Withdrawal effects may also occur when switching a person from one antipsychotic to another, (presumably due to variations of potency and receptor activity). Such withdrawal effects can include cholinergic rebound, an activation syndrome, and motor syndromes including dyskinesias. These adverse effects are more likely during rapid changes between antipsychotic agents, so making a gradual change between antipsychotics minimises these withdrawal effects. The British National Formulary recommends a gradual withdrawal when discontinuing antipsychotic treatment to avoid acute withdrawal syndrome or rapid relapse.
There have been a large number of studies of the efficacy of typical antipsychotics, and an increasing number on the more recent atypical antipsychotics.
The American Psychiatric Association and the UK National Institute for Health and Clinical Excellence recommend antipsychotics for managing acute psychotic episodes in schizophrenia or bipolar disorder, and as a longer-term maintenance treatment for reducing the likelihood of further episodes. They state that response to any given antipsychotic can be variable so that trials may be necessary, and that lower doses are to be preferred where possible. A number of studies have looked at levels of "compliance" or "adherence" with antipsychotic regimes and found that discontinuation (stopping taking them) by patients is associated with higher rates of relapse, including hospitalization.
Nevertheless, a 2009 systematic review and meta-analysis of trials in people diagnosed with schizophrenia found that less than half (41%) showed any therapeutic response to an antipsychotic, compared to 24% on placebo, and that there was a decline in treatment response over time, and possibly a bias in which trial results were published. In addition, a 2010 Cochrane Collaboration review of trials of Risperidone, one of the biggest selling antipsychotics and the first of the new generation to become available in generic form, found only marginal benefit compared with placebo and that, despite its widespread use, evidence remains limited, poorly reported and probably biased in favor of risperidone due to pharmaceutical company funding of trials. Another Cochrane review in 2009, of bipolar disorder, found the efficacy and risk/benefit ratio better for the traditional mood stabilizer lithium than for the antipsychotic Olanzapine as a first line maintenance treatment.
Antipsychotic polypharmacy (prescribing two or more antipsychotics at the same time for an individual) is said to be a common practice but not necessarily evidence-based or recommended, and there have been initiatives to curtail it. Similarly, the use of excessively high doses (often the result of polypharmacy) continues despite clinical guidelines and evidence indicating that it is usually no more effective but is usually more harmful.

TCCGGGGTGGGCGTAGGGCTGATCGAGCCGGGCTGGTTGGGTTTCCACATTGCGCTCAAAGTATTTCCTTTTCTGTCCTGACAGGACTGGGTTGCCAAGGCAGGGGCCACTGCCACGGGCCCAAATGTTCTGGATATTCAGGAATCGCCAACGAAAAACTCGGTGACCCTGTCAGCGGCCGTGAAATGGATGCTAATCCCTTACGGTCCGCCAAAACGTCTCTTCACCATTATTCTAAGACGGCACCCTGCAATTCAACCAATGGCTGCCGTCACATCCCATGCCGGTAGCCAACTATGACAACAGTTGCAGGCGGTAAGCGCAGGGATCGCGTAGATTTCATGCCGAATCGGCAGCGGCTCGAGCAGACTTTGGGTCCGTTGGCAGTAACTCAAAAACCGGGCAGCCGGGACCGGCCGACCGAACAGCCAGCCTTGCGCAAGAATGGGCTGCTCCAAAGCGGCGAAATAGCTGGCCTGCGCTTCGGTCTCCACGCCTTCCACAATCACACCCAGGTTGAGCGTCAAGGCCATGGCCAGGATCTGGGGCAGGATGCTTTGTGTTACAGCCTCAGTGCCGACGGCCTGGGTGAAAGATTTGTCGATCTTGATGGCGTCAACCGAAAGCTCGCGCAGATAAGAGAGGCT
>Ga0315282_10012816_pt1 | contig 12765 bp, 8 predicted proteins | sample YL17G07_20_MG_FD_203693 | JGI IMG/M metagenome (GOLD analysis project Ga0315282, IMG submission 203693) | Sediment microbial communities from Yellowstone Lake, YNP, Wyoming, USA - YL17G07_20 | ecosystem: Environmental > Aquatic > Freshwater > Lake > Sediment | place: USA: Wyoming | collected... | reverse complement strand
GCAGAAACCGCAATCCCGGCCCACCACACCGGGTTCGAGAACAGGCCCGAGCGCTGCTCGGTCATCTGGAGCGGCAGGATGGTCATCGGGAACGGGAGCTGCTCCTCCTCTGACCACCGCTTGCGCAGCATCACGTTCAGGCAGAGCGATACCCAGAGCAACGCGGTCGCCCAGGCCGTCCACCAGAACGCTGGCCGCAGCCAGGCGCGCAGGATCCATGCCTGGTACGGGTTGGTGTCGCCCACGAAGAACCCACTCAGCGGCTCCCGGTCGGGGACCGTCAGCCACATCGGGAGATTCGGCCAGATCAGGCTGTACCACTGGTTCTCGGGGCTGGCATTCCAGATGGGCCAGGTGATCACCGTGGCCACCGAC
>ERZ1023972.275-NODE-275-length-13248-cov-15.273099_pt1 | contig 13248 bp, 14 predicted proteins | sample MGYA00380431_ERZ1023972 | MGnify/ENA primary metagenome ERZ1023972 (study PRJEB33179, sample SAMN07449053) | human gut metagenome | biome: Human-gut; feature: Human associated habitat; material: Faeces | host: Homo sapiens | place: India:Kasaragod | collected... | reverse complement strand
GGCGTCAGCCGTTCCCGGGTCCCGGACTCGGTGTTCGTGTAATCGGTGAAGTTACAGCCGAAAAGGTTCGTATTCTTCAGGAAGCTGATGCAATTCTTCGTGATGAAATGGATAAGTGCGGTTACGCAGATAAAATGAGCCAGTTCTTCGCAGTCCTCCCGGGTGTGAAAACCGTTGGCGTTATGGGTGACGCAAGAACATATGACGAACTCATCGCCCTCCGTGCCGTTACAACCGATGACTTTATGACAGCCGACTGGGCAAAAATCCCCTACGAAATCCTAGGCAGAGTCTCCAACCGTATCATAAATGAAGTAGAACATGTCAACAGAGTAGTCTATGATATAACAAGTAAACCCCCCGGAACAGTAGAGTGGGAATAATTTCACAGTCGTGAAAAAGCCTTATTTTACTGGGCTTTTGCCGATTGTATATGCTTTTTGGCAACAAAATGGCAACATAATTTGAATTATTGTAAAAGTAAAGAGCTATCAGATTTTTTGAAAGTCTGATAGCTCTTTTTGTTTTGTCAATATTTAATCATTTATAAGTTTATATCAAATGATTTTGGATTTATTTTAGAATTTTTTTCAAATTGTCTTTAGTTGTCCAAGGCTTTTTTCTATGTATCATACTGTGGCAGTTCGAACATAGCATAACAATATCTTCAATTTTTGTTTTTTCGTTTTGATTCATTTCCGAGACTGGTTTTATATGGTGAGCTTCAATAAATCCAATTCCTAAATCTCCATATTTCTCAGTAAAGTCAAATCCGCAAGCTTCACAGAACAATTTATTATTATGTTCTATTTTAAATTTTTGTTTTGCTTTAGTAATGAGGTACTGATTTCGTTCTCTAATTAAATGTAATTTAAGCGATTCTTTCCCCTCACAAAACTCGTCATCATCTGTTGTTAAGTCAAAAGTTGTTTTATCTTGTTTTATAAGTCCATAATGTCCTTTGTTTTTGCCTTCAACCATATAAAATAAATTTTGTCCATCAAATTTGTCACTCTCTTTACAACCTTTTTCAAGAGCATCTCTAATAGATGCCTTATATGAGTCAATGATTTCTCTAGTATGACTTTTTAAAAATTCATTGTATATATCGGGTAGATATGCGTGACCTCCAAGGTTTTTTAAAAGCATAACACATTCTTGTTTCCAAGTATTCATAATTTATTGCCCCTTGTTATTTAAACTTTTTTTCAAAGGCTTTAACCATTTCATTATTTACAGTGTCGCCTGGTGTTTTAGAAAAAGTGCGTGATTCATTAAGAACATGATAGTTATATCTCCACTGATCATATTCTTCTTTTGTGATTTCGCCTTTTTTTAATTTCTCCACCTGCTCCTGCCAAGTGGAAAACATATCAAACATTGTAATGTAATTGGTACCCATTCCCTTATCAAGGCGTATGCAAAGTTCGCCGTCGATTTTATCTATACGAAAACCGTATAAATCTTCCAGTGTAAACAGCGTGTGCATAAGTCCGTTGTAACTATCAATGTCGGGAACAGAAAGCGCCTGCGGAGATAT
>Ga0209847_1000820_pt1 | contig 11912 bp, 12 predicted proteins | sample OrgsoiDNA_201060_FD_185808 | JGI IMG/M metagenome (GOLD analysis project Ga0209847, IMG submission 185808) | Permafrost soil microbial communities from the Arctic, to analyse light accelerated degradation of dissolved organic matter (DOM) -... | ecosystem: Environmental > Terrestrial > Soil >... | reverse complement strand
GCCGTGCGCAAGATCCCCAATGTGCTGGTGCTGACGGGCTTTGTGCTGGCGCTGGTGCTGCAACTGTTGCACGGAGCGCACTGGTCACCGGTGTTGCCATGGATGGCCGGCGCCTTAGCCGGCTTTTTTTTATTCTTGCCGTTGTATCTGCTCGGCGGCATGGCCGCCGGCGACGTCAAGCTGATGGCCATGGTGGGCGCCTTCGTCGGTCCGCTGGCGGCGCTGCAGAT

A review by the US Agency for Healthcare Research and Quality found that much of the evidence for the off-label use of antipsychotics (for example, for depression, dementia, OCD, PTSD, Personality Disorders, Tourette's) was of insufficient scientific quality to support such use, especially as there was strong evidence of increased risks of stroke, tremors, significant weight gain, sedation, and gastrointestinal problems. A UK review of unlicensed usage in children and adolescents reported a similar mixture of findings and concerns.
Aggressive challenging behavior in adults with intellectual disability is often treated with antipsychotic drugs despite lack of an evidence base. A recent randomized controlled trial, however, found no benefit over placebo and recommended that the use of antipsychotics in this way should no longer be regarded as an acceptable routine treatment.
A 2006 Cochrane Collaboration review of controlled trials of antipsychotics in old age dementia reported that one or two of the drugs showed a modest benefit compared to placebo in managing aggression or psychosis, but that this was combined with a significant increase in serious adverse events. They concluded that this confirms that antipsychotics should not be used routinely to treat dementia patients with aggression or psychosis, but may be an option in the minority of cases where there is severe distress or risk of physical harm to others.
Some doubts have been raised about the long-term effectiveness of antipsychotics for schizophrenia, in part because two large international World Health Organization studies found individuals diagnosed with schizophrenia tend to have better long-term outcomes in developing countries (where there is lower availability and use of antipsychotics and mental health problems are treated with more informal, community-led methods only) than in developed countries.
Some argue that the evidence for antipsychotics from discontinuation-relapse studies may be flawed, because they do not take into account that antipsychotics may sensitize the brain and provoke psychosis if discontinued, which may then be wrongly interpreted as a relapse of the original condition. Evidence from comparison studies indicates that at least some individuals with schizophrenia recover from psychosis without taking antipsychotics, and may do better in the long term than those that do take antipsychotics. Some argue that, overall, the evidence suggests that antipsychotics only help if they are used selectively and are gradually withdrawn as soon as possible and have referred to the "Myth of the antipsychotic".